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Chevrolet Volt will get 93 mpg-e in electric mode, 60 mpg overall, says EPA

EPA

A day after the federal government released the fuel economy rating for the all-electric Nissan Leaf, the numbers for the plug-in hybrid Chevrolet Volt are out.

The 2011 model Volt came in at 60 mpg, but that’s just an overall number, an average of sorts of the vehicle’s fuel economy over its lifetime. How it actually runs will depend on each driver’s individual habits, executives said.

“If there was a simpler way to tell the story, we would have come up with it,” said Doug Parks, global vehicle line executive for the Volt, in a conference call.

Unlike the Leaf, which will be solely powered by a battery, the Volt also has a backup gas engine that drivers will switch to when their electrical supply runs down.

That required the Environmental Protection Agency to release a more complicated label than the one it revealed Tuesday for the Leaf, which garnered a record-breaking 99 mpg-equivalent, or mpge, rating.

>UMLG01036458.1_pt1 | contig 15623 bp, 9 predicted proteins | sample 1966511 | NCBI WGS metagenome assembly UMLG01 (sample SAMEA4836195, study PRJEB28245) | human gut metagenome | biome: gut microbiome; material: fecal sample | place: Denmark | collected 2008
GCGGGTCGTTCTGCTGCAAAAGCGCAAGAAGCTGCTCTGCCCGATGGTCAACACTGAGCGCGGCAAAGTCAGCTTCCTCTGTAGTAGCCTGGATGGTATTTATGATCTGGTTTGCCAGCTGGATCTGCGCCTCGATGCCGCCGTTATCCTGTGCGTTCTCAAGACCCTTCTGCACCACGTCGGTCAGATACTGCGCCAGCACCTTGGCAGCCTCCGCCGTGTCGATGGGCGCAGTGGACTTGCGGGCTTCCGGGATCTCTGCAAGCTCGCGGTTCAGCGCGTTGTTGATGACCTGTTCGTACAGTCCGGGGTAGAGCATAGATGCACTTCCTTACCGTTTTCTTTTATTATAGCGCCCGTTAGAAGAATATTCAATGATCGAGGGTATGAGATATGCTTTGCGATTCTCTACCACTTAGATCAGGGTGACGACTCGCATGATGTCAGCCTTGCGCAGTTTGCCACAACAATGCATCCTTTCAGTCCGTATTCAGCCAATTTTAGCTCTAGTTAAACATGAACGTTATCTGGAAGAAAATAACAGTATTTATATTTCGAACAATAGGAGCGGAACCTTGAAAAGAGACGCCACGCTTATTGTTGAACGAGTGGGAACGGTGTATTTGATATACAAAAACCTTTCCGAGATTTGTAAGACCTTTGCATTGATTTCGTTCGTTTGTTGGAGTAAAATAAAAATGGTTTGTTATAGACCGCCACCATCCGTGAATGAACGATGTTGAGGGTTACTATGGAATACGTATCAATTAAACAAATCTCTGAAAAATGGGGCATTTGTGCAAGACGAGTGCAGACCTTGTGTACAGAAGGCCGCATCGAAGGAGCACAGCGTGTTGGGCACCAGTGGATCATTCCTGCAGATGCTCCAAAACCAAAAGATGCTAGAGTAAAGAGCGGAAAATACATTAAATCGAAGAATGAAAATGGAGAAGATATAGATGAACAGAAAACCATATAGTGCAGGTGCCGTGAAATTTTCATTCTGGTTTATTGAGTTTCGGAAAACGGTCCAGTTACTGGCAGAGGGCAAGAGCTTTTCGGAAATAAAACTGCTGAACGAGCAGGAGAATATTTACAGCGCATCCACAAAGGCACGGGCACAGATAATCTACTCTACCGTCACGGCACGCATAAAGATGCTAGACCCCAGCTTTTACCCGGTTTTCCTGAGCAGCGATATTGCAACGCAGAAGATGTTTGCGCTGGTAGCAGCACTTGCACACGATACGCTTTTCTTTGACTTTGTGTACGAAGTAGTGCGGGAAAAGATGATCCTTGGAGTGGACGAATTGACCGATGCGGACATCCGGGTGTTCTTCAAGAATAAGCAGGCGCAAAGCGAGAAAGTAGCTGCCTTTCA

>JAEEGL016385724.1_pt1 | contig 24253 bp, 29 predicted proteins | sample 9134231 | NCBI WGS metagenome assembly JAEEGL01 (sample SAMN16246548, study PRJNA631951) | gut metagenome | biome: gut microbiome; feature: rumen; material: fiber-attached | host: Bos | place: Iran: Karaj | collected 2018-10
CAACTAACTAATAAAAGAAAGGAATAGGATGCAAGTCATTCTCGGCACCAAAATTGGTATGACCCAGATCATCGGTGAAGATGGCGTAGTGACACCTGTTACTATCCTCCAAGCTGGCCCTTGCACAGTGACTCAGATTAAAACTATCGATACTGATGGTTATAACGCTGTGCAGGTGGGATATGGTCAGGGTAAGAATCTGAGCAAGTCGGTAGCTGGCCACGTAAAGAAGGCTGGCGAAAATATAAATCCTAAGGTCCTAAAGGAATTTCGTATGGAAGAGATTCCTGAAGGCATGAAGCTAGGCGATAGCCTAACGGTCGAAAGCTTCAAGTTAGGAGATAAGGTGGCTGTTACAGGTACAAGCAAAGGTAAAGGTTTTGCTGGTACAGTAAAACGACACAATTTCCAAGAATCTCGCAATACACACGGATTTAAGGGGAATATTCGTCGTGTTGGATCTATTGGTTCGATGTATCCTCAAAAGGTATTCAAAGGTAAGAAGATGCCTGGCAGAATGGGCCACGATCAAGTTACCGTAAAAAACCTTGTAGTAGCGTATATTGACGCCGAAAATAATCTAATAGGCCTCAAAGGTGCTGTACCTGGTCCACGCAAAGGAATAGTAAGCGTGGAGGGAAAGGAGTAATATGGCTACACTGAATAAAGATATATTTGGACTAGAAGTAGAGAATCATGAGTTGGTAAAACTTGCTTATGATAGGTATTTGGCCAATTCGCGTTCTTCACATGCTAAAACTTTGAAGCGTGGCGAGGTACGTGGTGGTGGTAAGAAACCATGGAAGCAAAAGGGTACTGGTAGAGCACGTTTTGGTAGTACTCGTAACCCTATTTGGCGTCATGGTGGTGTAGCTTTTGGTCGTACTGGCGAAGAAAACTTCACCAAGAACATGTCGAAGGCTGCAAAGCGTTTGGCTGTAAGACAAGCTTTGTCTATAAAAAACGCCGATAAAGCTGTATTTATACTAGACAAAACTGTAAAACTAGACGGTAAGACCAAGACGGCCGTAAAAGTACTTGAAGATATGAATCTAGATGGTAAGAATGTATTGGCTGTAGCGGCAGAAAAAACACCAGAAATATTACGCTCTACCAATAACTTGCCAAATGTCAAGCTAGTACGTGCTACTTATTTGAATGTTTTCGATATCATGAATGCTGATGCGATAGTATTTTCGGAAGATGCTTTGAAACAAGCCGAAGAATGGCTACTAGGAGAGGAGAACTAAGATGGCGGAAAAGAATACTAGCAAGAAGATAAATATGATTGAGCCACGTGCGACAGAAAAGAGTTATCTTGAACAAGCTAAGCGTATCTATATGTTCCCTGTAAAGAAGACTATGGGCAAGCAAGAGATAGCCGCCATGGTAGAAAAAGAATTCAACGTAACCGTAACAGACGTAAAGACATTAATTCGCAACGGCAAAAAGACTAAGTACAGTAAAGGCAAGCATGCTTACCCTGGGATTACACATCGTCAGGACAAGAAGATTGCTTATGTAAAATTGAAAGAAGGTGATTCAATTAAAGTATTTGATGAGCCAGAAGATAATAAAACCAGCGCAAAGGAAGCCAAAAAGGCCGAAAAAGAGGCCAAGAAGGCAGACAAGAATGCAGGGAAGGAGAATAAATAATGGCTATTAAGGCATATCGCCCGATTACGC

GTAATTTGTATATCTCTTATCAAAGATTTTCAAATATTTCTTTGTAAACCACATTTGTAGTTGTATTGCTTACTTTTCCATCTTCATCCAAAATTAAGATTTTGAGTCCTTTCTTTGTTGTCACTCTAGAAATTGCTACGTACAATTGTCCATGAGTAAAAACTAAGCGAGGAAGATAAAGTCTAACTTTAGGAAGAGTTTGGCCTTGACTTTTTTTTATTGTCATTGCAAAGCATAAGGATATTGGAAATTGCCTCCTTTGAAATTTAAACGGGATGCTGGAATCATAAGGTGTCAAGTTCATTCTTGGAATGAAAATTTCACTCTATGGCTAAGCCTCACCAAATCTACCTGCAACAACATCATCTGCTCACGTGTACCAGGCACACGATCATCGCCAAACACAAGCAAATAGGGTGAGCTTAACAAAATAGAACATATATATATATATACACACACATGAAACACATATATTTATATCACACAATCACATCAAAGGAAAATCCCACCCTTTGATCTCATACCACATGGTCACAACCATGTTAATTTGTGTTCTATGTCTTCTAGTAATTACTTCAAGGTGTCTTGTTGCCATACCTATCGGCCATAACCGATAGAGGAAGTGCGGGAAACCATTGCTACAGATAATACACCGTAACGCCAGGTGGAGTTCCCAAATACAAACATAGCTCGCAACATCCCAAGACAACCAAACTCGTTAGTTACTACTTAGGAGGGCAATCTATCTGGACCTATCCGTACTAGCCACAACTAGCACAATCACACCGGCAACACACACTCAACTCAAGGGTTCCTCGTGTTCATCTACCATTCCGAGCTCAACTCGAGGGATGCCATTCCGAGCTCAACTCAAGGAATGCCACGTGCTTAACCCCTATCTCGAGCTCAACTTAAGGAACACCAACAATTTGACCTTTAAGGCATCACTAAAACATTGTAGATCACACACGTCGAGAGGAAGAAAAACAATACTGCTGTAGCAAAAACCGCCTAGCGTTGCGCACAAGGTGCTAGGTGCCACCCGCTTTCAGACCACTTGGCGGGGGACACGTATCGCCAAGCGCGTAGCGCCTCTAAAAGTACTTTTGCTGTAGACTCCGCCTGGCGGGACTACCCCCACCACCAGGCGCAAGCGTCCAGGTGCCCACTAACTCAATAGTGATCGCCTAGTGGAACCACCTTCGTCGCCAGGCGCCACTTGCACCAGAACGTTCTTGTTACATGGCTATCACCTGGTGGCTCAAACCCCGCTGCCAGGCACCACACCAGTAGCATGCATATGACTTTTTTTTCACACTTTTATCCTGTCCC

The rating for electric cars is measured by converting power use based on the energy content in a gallon of gasoline, allowing potential buyers to stack the vehicles up against other autos in the same segment.

In its electric stage, the Volt will get the equivalent of 93 mpg – a combination of its 95 mpge number for city driving and 90 mpge number for highway driving. A charged battery will take the car 35 miles, according to the government agency, though Chevrolet has said a single charge is good for up to 50 miles.

Once the vehicle switches over to the gas-powered backup, it will reach 37 mpg overall, or 35 mpg in the city and 40 mpg on the highway. Gasoline can take the Volt another 344 miles in so-called “extended range.”

So drivers could go 379 miles on a full tank of gas and a charged battery.

Driving the Volt will cost consumers $601 a year while operating exclusively on electricity and $1,302 relying only on gas, according to the EPA.

Production models of the Volt are currently being built and will be shipped to customers starting in December.

“Its technology defies easy classifications,” said Tony DiSalle, Chevrolet product marketing director in the conference call. “It’s important to look at this holistically, as the combination of all these elements.”

Chevrolet has posted a breakdown here.

RELATED:

EPA gives Nissan Leaf a rating equivalent to 99 mpg

Review: Chevy Volt -- electrifying

-- Tiffany Hsu

 
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